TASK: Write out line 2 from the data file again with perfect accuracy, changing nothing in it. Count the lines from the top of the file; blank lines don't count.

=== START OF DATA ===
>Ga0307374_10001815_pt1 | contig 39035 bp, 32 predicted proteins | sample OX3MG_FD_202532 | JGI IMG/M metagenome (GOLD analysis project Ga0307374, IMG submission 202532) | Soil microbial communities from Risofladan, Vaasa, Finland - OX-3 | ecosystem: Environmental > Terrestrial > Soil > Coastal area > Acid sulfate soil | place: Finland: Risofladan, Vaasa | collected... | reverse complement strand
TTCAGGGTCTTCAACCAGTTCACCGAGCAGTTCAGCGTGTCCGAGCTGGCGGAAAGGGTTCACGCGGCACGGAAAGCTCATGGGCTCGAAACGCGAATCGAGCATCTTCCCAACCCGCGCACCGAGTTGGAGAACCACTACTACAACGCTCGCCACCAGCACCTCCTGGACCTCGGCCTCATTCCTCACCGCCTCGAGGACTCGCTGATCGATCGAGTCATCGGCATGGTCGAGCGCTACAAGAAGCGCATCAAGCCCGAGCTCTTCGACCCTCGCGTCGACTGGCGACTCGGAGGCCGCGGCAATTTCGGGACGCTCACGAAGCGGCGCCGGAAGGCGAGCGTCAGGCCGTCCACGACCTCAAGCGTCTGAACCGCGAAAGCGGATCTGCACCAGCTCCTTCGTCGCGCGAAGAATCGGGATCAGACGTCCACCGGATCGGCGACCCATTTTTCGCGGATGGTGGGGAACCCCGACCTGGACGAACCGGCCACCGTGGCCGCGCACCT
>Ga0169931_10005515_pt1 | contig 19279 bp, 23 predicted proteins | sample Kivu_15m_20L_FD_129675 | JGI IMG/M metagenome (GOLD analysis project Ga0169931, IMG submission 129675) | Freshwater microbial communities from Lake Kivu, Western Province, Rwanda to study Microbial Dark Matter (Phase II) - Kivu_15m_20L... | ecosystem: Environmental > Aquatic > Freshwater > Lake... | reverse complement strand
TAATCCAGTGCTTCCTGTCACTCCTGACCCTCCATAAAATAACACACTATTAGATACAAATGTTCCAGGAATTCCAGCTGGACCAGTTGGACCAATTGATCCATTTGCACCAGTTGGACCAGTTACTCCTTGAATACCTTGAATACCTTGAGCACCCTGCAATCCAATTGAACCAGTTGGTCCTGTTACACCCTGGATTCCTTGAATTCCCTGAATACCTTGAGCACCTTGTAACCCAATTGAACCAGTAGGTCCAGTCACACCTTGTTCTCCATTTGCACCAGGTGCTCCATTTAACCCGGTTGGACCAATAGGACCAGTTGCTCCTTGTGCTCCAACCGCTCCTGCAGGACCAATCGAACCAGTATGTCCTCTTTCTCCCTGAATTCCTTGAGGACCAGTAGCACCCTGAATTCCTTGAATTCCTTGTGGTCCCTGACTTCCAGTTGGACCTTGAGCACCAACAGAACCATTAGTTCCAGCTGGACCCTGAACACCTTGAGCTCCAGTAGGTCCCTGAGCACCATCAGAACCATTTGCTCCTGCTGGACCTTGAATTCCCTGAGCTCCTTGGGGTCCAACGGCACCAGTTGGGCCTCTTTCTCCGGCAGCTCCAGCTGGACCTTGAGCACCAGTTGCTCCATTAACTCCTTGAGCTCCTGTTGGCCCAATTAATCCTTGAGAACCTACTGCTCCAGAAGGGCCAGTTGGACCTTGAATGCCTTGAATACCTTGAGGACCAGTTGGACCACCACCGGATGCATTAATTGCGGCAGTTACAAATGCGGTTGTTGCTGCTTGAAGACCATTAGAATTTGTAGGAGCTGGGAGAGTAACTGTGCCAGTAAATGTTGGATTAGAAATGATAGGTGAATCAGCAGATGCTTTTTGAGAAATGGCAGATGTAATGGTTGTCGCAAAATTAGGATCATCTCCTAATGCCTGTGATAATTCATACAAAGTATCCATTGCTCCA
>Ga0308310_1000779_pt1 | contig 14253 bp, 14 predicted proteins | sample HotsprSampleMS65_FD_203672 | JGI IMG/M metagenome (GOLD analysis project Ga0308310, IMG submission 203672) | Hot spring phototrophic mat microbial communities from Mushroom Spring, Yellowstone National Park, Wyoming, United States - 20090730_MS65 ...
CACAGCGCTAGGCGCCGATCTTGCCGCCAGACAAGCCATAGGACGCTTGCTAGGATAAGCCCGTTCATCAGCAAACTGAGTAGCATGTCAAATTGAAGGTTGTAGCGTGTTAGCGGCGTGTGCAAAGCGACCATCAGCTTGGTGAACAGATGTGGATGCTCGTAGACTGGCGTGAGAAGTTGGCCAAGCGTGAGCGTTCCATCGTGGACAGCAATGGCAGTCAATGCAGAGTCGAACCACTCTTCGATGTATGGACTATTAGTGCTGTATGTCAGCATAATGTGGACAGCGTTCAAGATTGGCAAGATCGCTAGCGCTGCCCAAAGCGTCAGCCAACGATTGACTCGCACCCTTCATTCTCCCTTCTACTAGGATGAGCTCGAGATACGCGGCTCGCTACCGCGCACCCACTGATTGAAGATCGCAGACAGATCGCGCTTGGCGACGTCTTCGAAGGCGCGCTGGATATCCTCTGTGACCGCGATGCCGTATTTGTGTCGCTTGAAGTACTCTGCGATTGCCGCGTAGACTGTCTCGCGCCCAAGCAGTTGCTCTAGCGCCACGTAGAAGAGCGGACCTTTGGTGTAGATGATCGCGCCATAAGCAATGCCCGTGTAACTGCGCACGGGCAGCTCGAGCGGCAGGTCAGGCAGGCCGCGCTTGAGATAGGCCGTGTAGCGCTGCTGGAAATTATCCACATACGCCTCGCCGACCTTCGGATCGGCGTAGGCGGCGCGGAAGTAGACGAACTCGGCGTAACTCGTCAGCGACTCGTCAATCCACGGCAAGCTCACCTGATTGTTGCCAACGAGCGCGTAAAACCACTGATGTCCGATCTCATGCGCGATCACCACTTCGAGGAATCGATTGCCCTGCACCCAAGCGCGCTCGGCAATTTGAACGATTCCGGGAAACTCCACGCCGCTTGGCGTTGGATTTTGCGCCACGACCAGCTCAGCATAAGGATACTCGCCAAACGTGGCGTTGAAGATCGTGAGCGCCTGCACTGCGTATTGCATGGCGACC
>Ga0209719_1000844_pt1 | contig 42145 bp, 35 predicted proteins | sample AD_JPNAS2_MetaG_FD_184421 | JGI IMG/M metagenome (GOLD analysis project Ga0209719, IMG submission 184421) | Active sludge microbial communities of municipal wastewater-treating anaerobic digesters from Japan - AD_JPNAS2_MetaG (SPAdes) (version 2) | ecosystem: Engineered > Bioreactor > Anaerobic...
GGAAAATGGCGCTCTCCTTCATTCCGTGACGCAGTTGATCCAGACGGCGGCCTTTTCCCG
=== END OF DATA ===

TTCAGGGTCTTCAACCAGTTCACCGAGCAGTTCAGCGTGTCCGAGCTGGCGGAAAGGGTTCACGCGGCACGGAAAGCTCATGGGCTCGAAACGCGAATCGAGCATCTTCCCAACCCGCGCACCGAGTTGGAGAACCACTACTACAACGCTCGCCACCAGCACCTCCTGGACCTCGGCCTCATTCCTCACCGCCTCGAGGACTCGCTGATCGATCGAGTCATCGGCATGGTCGAGCGCTACAAGAAGCGCATCAAGCCCGAGCTCTTCGACCCTCGCGTCGACTGGCGACTCGGAGGCCGCGGCAATTTCGGGACGCTCACGAAGCGGCGCCGGAAGGCGAGCGTCAGGCCGTCCACGACCTCAAGCGTCTGAACCGCGAAAGCGGATCTGCACCAGCTCCTTCGTCGCGCGAAGAATCGGGATCAGACGTCCACCGGATCGGCGACCCATTTTTCGCGGATGGTGGGGAACCCCGACCTGGACGAACCGGCCACCGTGGCCGCGCACCT